This mimics the motion of associated proteins in a membrane.

The bead motion within the monolayers was followed by video microscopy as described above.

In order to generalize the nature of the model membrane, in a second series of experiments methyl palmitate was applied forming monolayers which are not charged due to the respective molecular structure.

Although two structurally different lipid species, DMPE and methyl palmitate, were studied very similar results were obtained.

Thus, the results are presented and discussed together.

Phase coexistence of liquid-expanded and liquid-condensed phases was generated by adjustment of the lateral pressure.

This is approximately the case at lateral pressures π > 10 mN m−1 and π > 1 mN m−1 for DMPE and methyl palmitate, respectively.

For the polystyrene beads investigated in inhomogeneous monolayers under the experimental conditions, free and domain-edge associated diffusion was observed for both within DMPE45 and methyl palmitate.

The bead motion close to the LC phase is illustrated in Fig. 2A, where the respective superimposed trajectory of a bead diffusing within LE phase and the inhomogeneous monolayer region under observation are shown.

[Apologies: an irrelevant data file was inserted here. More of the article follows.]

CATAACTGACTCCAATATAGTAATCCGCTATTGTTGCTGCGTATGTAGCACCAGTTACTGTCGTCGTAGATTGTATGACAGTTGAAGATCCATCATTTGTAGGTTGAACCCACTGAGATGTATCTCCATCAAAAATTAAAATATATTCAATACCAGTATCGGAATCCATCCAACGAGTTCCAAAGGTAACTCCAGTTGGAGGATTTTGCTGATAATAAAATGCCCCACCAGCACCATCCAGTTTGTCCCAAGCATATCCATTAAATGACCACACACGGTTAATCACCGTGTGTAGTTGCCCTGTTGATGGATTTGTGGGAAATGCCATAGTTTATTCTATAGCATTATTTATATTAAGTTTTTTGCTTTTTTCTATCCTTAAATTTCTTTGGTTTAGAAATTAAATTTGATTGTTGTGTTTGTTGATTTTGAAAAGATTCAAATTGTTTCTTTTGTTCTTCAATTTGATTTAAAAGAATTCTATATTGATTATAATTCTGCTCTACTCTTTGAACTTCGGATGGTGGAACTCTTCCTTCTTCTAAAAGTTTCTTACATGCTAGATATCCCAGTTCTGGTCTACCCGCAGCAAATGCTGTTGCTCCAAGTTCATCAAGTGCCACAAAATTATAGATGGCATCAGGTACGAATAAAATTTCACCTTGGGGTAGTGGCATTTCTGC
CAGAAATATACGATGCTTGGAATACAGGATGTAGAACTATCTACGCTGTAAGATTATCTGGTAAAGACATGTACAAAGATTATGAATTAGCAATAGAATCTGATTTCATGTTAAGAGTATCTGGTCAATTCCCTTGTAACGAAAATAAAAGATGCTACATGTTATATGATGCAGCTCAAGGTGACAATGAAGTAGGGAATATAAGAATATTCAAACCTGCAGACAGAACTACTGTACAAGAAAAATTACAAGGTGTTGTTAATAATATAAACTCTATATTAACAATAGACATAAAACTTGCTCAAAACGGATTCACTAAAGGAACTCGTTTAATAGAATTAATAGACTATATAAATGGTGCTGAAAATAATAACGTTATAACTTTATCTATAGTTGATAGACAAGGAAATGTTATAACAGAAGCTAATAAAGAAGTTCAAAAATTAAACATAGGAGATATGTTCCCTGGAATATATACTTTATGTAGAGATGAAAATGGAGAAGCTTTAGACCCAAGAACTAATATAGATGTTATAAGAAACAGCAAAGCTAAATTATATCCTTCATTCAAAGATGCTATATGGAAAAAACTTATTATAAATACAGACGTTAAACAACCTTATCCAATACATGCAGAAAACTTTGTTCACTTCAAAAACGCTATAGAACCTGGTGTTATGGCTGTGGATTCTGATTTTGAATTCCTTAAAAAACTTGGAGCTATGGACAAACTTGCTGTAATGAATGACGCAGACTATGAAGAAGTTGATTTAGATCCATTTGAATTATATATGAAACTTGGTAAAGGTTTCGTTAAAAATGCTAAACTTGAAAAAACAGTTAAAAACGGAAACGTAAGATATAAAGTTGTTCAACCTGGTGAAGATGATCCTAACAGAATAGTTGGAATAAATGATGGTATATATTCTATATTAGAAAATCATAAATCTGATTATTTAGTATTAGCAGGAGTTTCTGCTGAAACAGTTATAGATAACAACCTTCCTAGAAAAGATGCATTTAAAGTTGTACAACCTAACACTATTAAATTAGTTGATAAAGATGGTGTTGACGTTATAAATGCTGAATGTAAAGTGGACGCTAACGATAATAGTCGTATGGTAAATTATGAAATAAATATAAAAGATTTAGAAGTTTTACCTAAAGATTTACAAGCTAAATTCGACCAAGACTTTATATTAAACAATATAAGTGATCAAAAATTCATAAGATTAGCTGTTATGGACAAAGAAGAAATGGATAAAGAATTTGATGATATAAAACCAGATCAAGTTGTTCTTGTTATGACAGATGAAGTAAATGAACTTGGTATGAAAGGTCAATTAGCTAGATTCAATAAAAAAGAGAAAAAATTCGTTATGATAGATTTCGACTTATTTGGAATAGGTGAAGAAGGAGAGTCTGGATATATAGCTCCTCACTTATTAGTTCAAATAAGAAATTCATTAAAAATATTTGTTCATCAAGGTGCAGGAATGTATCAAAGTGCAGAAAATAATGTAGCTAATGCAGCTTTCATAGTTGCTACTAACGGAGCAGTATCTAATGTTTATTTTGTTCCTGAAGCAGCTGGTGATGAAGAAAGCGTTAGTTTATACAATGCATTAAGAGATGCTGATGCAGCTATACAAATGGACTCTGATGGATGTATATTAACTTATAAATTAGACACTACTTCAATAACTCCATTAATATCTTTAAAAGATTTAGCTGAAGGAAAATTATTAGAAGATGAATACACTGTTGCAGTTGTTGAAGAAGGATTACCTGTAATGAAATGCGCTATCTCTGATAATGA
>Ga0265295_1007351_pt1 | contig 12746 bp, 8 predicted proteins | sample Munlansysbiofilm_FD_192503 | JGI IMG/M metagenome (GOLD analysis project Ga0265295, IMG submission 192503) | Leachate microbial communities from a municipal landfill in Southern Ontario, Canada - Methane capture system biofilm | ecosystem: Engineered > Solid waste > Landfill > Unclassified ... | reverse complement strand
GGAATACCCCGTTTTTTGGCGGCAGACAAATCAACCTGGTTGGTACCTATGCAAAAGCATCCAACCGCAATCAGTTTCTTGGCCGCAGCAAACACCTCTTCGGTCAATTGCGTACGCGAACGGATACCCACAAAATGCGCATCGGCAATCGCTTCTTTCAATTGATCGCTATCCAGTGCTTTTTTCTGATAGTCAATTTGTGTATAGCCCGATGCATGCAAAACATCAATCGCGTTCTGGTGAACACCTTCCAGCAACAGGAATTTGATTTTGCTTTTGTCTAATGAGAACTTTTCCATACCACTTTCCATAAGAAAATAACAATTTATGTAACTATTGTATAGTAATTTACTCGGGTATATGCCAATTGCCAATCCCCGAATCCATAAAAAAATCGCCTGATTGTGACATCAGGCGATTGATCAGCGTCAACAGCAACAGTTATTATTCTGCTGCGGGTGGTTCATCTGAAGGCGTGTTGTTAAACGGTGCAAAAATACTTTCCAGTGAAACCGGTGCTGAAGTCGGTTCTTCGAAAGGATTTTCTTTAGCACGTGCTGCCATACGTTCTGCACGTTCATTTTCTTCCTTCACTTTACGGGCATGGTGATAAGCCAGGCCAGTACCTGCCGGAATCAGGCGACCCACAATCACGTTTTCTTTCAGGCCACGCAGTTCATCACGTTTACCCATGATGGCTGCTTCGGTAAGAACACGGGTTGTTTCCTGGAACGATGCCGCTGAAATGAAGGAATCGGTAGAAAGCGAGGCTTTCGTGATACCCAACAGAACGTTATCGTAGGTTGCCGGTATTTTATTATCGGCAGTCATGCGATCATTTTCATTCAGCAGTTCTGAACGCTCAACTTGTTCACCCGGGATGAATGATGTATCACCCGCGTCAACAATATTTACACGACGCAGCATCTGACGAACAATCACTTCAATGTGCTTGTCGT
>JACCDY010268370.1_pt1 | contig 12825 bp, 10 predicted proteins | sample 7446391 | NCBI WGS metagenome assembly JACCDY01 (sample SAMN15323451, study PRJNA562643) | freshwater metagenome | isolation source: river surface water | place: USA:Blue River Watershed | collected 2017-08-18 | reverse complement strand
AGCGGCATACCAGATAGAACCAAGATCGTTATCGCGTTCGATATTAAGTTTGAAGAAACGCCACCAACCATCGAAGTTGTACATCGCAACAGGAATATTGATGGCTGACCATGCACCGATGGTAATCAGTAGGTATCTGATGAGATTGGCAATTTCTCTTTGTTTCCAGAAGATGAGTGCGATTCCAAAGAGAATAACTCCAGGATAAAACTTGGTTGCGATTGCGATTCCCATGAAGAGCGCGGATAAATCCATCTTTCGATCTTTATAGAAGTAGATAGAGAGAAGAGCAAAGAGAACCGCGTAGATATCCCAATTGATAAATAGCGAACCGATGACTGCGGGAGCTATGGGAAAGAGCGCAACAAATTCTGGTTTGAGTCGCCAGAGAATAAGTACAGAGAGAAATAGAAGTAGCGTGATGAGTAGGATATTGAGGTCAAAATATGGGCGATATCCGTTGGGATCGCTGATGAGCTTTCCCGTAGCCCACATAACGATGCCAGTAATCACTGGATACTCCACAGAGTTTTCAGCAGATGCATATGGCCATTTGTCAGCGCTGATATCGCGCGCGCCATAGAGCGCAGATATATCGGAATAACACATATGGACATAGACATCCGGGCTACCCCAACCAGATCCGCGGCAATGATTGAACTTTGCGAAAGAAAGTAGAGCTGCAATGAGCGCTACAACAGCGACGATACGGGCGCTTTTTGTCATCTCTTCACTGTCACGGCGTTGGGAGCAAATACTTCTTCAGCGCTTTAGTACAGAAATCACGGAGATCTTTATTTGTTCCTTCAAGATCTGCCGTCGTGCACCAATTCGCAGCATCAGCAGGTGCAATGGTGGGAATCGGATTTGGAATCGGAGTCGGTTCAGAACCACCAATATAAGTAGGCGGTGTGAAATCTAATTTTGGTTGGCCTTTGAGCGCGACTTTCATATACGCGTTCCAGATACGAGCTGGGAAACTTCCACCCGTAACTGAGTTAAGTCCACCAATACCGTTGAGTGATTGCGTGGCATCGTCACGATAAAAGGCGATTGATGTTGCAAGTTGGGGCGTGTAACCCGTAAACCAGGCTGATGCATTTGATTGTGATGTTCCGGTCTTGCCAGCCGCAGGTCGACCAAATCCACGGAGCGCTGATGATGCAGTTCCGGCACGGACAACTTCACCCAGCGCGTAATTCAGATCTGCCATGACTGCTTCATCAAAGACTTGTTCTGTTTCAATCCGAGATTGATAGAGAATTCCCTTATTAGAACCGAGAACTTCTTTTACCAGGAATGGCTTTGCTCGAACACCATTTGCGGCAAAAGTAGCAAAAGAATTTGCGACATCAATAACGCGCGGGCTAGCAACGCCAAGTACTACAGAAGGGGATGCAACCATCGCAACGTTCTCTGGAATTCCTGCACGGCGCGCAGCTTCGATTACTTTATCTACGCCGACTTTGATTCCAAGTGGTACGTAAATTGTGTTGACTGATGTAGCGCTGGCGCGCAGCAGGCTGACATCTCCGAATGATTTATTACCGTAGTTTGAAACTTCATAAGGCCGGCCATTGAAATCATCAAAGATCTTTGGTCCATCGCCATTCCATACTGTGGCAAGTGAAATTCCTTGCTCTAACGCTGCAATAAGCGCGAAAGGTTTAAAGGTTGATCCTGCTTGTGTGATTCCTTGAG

This behavior seems to be generally observed for these kinds of model systems.

As observed for DMPE45, within the methyl palmitate monolayers only normal diffusion was found and as can be seen by the value of the scaling exponent α = 0.99 ± 0.24.

The results for α derived from individual experimental trajectories for particles within inhomogeneous methyl palmitate monolayers are summarized by the presentation in Fig. 3.

For beads displaying diffusion confined to the domain boundary, reduced diffusion coefficients were found when compared to free diffusion.

For free diffusion (no interaction with the domain recognized) diffusion coefficients of 0.75 ± 0.10 μm2 s−1 and 1.31 ± 0.30 μm2 s−1 were obtained for DMPE and methyl palmitate, respectively.

For domain-edge associated diffusion the respective values are 0.38 ± 0.05 μm2 s−1, and 0.41 ± 0.12 μm2 s−1.

The diffusion coefficient measured for domain-associated bead motion is about one half of the diffusion coefficient of a freely in the monolayer diffusing particle.

A transition between two dimensional and one dimensional diffusion explains this since the relations MSD = 4DΔt and MSD = 2DΔt are valid for two-dimensional and for one-dimensional Brownian diffusion, respectively.

Thus, particles which diffuse only in “one” dimension, i.e. along a line (i.e. the border of the domain), have a diffusion coefficient only half as large as freely diffusing particles in two dimensions.

Further reduction of the coefficient might be explained by additional friction occuring during the movement along the domain border.

The interaction potential between beads and LC domains